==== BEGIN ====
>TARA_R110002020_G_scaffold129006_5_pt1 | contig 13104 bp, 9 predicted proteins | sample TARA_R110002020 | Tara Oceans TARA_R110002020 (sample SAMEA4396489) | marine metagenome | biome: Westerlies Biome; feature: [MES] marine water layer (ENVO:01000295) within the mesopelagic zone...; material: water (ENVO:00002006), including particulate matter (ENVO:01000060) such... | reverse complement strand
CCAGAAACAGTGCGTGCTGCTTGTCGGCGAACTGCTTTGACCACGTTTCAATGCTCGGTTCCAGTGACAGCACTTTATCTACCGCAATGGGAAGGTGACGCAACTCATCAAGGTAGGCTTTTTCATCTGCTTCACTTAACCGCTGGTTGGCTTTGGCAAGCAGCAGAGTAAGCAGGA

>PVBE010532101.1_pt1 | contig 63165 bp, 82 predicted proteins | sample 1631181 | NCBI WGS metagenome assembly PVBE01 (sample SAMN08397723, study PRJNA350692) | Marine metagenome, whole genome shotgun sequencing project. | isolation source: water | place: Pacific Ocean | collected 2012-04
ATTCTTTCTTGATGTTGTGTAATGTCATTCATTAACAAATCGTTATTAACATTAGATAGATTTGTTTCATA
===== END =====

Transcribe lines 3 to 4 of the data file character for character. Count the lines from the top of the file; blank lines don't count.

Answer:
>PVBE010532101.1_pt1 | contig 63165 bp, 82 predicted proteins | sample 1631181 | NCBI WGS metagenome assembly PVBE01 (sample SAMN08397723, study PRJNA350692) | Marine metagenome, whole genome shotgun sequencing project. | isolation source: water | place: Pacific Ocean | collected 2012-04
ATTCTTTCTTGATGTTGTGTAATGTCATTCATTAACAAATCGTTATTAACATTAGATAGATTTGTTTCATA